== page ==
This dramatic hunting scene is typical of Paul de Vos and of the frieze-like composition that he uses to give the feeling of rapid movement. His contemporary Frans Snyders also employed this method and in this de Vos is certainly indebted to this master. Another simple, yet effective, visual trick employed here is to place some animals off the picture plane, which suggests a sense of continuous movement outside of the viewer's eyeline.
These subjects were highly sought after by aristocratic patrons and particularly in Spain. A magnificent example by Snyders, now in the Museum of Fine Arts in Boston (17.332) and once owned by Don Infante Sebastián Gabriel Borbón y Braganza, shows the majesty these paintings can have.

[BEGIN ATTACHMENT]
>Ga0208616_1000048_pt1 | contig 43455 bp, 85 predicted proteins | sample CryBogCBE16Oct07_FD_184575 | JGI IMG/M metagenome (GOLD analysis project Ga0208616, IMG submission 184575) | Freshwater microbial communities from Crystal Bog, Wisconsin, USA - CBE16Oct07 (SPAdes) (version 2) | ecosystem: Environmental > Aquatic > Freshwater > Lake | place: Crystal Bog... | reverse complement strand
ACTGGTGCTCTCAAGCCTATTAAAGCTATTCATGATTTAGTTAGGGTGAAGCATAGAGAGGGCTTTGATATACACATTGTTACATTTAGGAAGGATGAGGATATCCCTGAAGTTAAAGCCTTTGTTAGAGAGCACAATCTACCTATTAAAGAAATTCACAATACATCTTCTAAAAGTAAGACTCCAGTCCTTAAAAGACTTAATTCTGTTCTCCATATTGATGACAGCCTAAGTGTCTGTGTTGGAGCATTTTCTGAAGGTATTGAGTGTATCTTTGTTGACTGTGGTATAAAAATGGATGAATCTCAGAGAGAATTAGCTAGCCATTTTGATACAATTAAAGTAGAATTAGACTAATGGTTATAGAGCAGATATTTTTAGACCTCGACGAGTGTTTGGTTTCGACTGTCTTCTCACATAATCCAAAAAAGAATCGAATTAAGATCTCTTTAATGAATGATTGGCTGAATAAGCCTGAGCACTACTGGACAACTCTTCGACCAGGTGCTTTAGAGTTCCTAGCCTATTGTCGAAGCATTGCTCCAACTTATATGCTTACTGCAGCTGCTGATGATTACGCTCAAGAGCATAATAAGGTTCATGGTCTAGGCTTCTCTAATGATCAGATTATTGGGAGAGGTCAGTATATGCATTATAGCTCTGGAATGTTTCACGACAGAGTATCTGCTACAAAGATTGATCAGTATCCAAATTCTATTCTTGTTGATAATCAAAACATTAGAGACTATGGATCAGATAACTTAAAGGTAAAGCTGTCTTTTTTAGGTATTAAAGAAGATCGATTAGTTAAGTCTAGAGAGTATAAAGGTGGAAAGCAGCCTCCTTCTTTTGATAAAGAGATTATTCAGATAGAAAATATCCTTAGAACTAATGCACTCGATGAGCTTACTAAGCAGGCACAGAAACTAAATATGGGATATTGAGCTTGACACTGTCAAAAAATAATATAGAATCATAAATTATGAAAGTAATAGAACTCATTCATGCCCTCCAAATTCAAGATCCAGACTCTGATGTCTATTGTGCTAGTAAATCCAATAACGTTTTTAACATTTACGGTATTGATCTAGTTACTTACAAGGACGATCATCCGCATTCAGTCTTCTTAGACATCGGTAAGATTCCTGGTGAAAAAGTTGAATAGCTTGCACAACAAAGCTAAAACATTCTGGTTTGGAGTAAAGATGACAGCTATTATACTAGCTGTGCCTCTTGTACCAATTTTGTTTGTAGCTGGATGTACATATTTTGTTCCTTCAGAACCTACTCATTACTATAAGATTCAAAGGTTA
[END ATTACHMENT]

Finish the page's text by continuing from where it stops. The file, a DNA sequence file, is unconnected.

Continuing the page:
Another fine example by de Vos belongs to the Prado (P5814) and is hanging in the Museo de Bellas Artes de Alava, Vitoria.
The picture is inscribed with the inventory number 1 in red.
Private Collection, Spain